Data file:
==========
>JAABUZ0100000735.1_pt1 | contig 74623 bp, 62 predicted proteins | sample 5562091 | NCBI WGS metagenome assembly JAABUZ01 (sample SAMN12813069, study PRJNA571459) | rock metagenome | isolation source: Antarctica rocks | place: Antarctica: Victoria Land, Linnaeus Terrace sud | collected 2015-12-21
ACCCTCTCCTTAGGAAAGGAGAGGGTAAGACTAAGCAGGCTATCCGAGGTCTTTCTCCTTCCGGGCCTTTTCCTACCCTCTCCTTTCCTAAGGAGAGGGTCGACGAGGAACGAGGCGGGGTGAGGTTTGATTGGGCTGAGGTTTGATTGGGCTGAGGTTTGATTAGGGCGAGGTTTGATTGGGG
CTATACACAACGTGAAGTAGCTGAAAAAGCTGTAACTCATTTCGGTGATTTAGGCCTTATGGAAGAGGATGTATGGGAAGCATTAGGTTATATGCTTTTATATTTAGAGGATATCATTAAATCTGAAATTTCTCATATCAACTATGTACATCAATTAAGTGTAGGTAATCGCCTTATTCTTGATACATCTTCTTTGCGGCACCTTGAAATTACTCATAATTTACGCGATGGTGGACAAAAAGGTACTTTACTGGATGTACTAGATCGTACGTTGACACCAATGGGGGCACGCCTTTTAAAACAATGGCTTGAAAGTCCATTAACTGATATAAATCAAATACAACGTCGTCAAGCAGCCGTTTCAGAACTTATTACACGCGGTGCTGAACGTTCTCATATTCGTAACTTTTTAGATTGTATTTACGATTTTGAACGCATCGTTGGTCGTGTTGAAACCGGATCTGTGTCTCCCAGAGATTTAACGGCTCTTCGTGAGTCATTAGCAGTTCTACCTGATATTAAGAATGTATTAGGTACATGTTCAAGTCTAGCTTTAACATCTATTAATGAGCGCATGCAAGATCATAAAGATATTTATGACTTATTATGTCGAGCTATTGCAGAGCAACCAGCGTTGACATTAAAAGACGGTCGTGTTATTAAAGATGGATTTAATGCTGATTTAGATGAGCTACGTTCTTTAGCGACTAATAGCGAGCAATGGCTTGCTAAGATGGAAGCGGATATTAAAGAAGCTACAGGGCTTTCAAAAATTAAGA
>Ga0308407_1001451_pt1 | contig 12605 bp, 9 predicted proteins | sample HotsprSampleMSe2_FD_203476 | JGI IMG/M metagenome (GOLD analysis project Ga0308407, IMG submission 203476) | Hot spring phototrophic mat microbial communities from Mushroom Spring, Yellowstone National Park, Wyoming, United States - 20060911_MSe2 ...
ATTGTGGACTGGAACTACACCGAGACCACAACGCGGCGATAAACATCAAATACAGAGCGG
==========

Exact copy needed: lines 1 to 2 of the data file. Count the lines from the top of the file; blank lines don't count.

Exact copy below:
>JAABUZ0100000735.1_pt1 | contig 74623 bp, 62 predicted proteins | sample 5562091 | NCBI WGS metagenome assembly JAABUZ01 (sample SAMN12813069, study PRJNA571459) | rock metagenome | isolation source: Antarctica rocks | place: Antarctica: Victoria Land, Linnaeus Terrace sud | collected 2015-12-21
ACCCTCTCCTTAGGAAAGGAGAGGGTAAGACTAAGCAGGCTATCCGAGGTCTTTCTCCTTCCGGGCCTTTTCCTACCCTCTCCTTTCCTAAGGAGAGGGTCGACGAGGAACGAGGCGGGGTGAGGTTTGATTGGGCTGAGGTTTGATTGGGCTGAGGTTTGATTAGGGCGAGGTTTGATTGGGG